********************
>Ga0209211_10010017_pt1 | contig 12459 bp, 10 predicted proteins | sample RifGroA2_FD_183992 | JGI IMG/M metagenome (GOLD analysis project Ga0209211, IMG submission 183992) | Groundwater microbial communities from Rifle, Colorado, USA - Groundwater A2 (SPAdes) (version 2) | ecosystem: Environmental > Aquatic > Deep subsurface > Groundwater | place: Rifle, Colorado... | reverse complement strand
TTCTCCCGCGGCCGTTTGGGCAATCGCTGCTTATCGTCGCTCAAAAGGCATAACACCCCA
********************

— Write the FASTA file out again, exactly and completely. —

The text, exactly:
>Ga0209211_10010017_pt1 | contig 12459 bp, 10 predicted proteins | sample RifGroA2_FD_183992 | JGI IMG/M metagenome (GOLD analysis project Ga0209211, IMG submission 183992) | Groundwater microbial communities from Rifle, Colorado, USA - Groundwater A2 (SPAdes) (version 2) | ecosystem: Environmental > Aquatic > Deep subsurface > Groundwater | place: Rifle, Colorado... | reverse complement strand
TTCTCCCGCGGCCGTTTGGGCAATCGCTGCTTATCGTCGCTCAAAAGGCATAACACCCCA